Trends in education have a tendency to ebb, flow, and often cycle back. While the Open University is still going strong across the pond, it is not terribly common to hear the term “Open University” tossed about these hallowed halls of academia. However, as evidenced by the recent announcement of the partnership with Coursera and the long-running success of UH’s Distance Education program, that legacy of delivering higher education via non-traditional means to non-traditional students has remained a constant.
If studying trends in education is of interest to you, or if you simply want to look through the class materials for “Anyone for Tennyson?” and “Cinematic Eye,” browse the finding aid for the Open University Records or come visit us when you have a moment.
The University of Houston’s own beloved public television station, and the very first of its kind in the country, will celebrate its 60th birthday this weekend.
Dont’ worry, KUHT. You’re not old, you’re just long in the
tooth booth (broadcast booth, that is).
Before there was a Corporation for Public Broadcasting, before there was the Public Broadcasting Service, and before there was everyone’s favorite oversized fowl, KUHT was broadcasting on good ol’ Channel 8.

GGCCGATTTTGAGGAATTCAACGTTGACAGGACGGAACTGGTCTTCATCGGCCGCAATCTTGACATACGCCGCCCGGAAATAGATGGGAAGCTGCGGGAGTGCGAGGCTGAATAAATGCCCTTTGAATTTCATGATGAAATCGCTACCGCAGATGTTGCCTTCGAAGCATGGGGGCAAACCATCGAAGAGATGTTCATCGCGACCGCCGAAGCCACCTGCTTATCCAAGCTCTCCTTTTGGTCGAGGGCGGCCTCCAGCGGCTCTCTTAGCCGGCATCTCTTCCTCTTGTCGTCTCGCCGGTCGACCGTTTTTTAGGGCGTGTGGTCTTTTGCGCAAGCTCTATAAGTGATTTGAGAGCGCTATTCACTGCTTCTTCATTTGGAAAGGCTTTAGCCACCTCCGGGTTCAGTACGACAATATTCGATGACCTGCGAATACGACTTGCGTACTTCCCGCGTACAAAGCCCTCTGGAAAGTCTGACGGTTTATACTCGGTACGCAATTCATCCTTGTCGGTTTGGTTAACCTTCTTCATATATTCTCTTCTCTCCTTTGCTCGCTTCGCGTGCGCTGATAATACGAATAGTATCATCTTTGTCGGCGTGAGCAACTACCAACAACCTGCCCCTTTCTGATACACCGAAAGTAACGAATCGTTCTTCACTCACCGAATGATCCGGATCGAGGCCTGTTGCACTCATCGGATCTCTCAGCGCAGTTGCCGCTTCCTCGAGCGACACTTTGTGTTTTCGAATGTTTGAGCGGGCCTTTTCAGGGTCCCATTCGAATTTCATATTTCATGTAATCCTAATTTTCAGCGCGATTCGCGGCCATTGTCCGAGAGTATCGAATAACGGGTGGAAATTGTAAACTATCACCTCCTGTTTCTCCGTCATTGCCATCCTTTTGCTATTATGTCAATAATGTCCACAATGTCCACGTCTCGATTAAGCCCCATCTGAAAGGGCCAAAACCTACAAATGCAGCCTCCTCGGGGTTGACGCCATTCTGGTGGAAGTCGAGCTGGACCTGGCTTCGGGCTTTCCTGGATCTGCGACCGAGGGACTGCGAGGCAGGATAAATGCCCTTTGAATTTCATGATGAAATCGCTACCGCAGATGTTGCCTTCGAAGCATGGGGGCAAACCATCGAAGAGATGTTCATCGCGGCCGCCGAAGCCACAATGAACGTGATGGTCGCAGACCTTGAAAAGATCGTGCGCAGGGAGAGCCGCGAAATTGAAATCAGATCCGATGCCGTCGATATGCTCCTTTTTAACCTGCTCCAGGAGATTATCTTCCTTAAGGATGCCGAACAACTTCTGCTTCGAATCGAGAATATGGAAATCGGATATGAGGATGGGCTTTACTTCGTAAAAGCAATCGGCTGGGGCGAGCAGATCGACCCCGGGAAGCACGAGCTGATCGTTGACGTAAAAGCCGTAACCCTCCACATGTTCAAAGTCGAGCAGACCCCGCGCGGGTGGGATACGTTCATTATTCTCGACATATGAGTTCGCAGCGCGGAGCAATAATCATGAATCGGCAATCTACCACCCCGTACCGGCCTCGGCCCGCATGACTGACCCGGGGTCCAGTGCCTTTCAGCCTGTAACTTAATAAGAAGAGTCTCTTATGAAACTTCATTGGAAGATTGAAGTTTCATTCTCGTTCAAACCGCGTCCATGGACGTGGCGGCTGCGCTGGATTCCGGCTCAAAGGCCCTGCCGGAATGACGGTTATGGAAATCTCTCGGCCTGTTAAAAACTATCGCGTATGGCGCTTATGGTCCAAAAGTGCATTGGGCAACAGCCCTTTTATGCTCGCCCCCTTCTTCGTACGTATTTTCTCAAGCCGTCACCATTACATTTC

KUHT first hit the airwaves on May 25, 1953. A first for the nation, it was originally licensed to both the Houston Independent School District and the University of Houston, envisioned as an educational channel serving both communities. As the University of Houston became the sole licensee by the end of the 1950s, KUHT would become a home for UH’s first televised credit classes — continuing a UH tradition of expanding access to higher education in the city. As similar television stations began to crop up around the country in its wake, KUHT would go on to become a member of National Education Television and later PBS, as a politically muddy merger of stations took place. Programming has evolved throughout the years, but education has always remained at the forefront of the station’s mission.